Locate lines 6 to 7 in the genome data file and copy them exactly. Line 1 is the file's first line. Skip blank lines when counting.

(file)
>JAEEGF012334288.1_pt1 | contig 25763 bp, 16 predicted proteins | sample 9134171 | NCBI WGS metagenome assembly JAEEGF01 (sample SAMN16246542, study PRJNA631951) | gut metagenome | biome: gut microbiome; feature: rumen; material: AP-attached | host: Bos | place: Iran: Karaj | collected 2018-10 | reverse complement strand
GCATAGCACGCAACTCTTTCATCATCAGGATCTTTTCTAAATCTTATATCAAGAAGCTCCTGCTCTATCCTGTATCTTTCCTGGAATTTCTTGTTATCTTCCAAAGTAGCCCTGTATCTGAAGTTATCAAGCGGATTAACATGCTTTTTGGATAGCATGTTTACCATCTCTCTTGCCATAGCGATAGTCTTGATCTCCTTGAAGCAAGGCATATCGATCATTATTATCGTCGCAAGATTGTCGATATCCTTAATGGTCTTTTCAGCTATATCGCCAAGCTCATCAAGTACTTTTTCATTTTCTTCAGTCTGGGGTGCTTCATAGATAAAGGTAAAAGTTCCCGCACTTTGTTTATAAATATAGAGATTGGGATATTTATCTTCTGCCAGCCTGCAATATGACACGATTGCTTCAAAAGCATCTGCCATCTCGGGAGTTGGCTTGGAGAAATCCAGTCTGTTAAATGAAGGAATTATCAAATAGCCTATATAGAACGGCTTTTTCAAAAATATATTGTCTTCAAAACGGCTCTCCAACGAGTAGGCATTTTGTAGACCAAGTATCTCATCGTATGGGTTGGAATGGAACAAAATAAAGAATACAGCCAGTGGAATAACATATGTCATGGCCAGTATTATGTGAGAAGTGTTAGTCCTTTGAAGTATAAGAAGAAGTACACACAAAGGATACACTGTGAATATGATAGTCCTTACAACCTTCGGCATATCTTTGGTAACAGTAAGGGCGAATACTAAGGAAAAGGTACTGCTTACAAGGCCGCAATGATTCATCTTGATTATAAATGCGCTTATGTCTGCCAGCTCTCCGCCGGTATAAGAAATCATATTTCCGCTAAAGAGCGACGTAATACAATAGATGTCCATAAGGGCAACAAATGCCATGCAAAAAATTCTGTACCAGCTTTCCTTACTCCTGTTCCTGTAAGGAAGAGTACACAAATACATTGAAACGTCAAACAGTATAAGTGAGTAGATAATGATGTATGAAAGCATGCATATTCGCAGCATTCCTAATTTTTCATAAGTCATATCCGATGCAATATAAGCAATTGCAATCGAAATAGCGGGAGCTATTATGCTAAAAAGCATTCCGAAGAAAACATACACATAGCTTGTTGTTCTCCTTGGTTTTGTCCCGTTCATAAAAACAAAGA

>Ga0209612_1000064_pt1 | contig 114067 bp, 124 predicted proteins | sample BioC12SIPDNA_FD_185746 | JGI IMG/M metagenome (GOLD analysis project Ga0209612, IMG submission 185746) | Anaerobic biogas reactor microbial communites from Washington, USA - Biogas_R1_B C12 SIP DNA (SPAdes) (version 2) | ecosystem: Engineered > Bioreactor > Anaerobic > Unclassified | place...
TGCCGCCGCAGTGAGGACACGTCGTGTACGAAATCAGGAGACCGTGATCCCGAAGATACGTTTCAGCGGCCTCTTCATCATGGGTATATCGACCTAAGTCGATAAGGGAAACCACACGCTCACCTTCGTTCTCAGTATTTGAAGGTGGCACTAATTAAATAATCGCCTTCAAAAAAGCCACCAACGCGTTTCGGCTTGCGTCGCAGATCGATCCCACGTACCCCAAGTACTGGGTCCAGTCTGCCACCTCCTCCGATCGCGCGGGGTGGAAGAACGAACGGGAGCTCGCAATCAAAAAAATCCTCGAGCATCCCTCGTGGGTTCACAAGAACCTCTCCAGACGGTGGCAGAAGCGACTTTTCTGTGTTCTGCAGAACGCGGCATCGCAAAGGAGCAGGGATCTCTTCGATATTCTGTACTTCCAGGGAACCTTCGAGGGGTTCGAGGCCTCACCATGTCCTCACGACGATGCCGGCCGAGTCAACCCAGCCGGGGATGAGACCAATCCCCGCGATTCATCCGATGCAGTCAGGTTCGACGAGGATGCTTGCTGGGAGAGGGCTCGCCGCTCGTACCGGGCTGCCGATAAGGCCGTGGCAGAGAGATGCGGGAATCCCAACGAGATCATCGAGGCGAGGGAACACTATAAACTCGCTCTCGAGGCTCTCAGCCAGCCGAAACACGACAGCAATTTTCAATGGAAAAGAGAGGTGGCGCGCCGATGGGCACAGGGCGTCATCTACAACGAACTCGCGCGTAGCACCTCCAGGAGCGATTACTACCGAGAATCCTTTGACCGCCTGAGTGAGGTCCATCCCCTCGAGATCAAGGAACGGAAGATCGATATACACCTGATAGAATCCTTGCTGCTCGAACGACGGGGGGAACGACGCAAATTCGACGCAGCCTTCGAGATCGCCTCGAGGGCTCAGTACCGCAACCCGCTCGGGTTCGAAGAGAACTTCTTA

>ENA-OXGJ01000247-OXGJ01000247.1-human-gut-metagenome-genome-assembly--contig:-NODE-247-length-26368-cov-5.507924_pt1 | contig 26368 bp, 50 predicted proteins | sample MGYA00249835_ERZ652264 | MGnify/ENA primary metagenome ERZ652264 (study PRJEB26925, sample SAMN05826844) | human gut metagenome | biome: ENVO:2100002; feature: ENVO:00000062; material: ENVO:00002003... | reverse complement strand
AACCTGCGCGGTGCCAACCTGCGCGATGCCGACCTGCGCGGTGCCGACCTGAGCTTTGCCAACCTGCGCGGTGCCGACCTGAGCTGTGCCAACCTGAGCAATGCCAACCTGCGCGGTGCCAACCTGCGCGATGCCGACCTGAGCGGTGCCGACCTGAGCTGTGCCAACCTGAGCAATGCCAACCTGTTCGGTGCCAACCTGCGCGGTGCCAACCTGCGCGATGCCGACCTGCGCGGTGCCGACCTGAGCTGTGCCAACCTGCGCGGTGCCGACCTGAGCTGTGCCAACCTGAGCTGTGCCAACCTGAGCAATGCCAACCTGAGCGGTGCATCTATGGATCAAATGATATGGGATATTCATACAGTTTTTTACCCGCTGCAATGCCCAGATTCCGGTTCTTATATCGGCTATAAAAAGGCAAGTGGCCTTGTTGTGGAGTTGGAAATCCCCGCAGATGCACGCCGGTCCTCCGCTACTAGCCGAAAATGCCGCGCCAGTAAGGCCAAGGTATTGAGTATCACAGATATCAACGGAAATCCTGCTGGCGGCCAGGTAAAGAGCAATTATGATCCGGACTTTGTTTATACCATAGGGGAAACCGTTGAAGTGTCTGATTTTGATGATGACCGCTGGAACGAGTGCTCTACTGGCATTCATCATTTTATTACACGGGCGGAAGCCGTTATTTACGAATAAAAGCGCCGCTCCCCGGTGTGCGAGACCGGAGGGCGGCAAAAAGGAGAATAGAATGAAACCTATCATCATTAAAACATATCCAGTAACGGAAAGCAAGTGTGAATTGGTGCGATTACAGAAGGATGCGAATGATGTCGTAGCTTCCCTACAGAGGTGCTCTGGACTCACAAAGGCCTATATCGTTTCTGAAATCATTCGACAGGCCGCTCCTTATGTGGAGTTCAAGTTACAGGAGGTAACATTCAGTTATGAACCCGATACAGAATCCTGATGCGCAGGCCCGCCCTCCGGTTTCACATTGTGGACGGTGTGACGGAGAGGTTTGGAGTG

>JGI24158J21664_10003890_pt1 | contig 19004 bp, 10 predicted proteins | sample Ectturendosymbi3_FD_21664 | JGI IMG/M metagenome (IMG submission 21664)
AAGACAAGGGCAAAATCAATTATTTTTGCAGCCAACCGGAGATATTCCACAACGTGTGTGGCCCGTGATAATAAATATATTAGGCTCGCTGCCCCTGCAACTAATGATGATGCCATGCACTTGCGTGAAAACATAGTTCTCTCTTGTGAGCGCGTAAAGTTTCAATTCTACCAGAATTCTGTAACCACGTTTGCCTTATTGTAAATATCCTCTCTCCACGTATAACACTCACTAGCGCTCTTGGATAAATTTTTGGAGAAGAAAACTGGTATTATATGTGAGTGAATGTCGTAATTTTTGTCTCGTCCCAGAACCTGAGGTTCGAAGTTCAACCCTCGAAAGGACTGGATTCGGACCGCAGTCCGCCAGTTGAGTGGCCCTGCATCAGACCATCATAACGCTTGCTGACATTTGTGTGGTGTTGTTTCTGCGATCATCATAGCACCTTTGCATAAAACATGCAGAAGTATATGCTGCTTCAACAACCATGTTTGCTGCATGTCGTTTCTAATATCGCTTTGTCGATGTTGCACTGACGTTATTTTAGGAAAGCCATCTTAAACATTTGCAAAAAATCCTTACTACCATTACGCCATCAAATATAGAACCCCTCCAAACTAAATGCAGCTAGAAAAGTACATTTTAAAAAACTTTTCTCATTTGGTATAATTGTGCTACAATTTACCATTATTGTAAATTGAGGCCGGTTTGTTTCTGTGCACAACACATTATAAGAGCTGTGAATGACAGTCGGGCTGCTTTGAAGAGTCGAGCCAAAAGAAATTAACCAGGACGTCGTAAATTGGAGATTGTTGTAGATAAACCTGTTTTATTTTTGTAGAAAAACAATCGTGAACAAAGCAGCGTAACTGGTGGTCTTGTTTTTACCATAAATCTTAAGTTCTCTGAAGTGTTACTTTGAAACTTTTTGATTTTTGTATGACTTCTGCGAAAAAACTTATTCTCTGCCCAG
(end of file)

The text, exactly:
AACCTGCGCGGTGCCAACCTGCGCGATGCCGACCTGCGCGGTGCCGACCTGAGCTTTGCCAACCTGCGCGGTGCCGACCTGAGCTGTGCCAACCTGAGCAATGCCAACCTGCGCGGTGCCAACCTGCGCGATGCCGACCTGAGCGGTGCCGACCTGAGCTGTGCCAACCTGAGCAATGCCAACCTGTTCGGTGCCAACCTGCGCGGTGCCAACCTGCGCGATGCCGACCTGCGCGGTGCCGACCTGAGCTGTGCCAACCTGCGCGGTGCCGACCTGAGCTGTGCCAACCTGAGCTGTGCCAACCTGAGCAATGCCAACCTGAGCGGTGCATCTATGGATCAAATGATATGGGATATTCATACAGTTTTTTACCCGCTGCAATGCCCAGATTCCGGTTCTTATATCGGCTATAAAAAGGCAAGTGGCCTTGTTGTGGAGTTGGAAATCCCCGCAGATGCACGCCGGTCCTCCGCTACTAGCCGAAAATGCCGCGCCAGTAAGGCCAAGGTATTGAGTATCACAGATATCAACGGAAATCCTGCTGGCGGCCAGGTAAAGAGCAATTATGATCCGGACTTTGTTTATACCATAGGGGAAACCGTTGAAGTGTCTGATTTTGATGATGACCGCTGGAACGAGTGCTCTACTGGCATTCATCATTTTATTACACGGGCGGAAGCCGTTATTTACGAATAAAAGCGCCGCTCCCCGGTGTGCGAGACCGGAGGGCGGCAAAAAGGAGAATAGAATGAAACCTATCATCATTAAAACATATCCAGTAACGGAAAGCAAGTGTGAATTGGTGCGATTACAGAAGGATGCGAATGATGTCGTAGCTTCCCTACAGAGGTGCTCTGGACTCACAAAGGCCTATATCGTTTCTGAAATCATTCGACAGGCCGCTCCTTATGTGGAGTTCAAGTTACAGGAGGTAACATTCAGTTATGAACCCGATACAGAATCCTGATGCGCAGGCCCGCCCTCCGGTTTCACATTGTGGACGGTGTGACGGAGAGGTTTGGAGTG

>JGI24158J21664_10003890_pt1 | contig 19004 bp, 10 predicted proteins | sample Ectturendosymbi3_FD_21664 | JGI IMG/M metagenome (IMG submission 21664)